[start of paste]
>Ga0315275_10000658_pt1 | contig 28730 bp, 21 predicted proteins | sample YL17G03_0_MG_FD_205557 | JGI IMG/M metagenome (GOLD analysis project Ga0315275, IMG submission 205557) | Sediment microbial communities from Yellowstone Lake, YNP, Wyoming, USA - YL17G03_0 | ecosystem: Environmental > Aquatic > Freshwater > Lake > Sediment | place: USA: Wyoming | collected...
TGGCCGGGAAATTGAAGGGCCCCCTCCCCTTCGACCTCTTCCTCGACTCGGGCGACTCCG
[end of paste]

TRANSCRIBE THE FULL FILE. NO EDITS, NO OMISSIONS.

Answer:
>Ga0315275_10000658_pt1 | contig 28730 bp, 21 predicted proteins | sample YL17G03_0_MG_FD_205557 | JGI IMG/M metagenome (GOLD analysis project Ga0315275, IMG submission 205557) | Sediment microbial communities from Yellowstone Lake, YNP, Wyoming, USA - YL17G03_0 | ecosystem: Environmental > Aquatic > Freshwater > Lake > Sediment | place: USA: Wyoming | collected...
TGGCCGGGAAATTGAAGGGCCCCCTCCCCTTCGACCTCTTCCTCGACTCGGGCGACTCCG